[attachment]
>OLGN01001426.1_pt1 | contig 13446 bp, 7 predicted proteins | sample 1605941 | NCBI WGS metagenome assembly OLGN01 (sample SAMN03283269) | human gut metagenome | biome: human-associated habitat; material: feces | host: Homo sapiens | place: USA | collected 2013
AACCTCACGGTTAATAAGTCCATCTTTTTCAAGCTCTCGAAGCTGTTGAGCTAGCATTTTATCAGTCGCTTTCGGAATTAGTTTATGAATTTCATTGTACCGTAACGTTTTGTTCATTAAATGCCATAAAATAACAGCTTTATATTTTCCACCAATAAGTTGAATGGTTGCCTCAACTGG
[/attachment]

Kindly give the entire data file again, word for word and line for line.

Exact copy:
>OLGN01001426.1_pt1 | contig 13446 bp, 7 predicted proteins | sample 1605941 | NCBI WGS metagenome assembly OLGN01 (sample SAMN03283269) | human gut metagenome | biome: human-associated habitat; material: feces | host: Homo sapiens | place: USA | collected 2013
AACCTCACGGTTAATAAGTCCATCTTTTTCAAGCTCTCGAAGCTGTTGAGCTAGCATTTTATCAGTCGCTTTCGGAATTAGTTTATGAATTTCATTGTACCGTAACGTTTTGTTCATTAAATGCCATAAAATAACAGCTTTATATTTTCCACCAATAAGTTGAATGGTTGCCTCAACTGG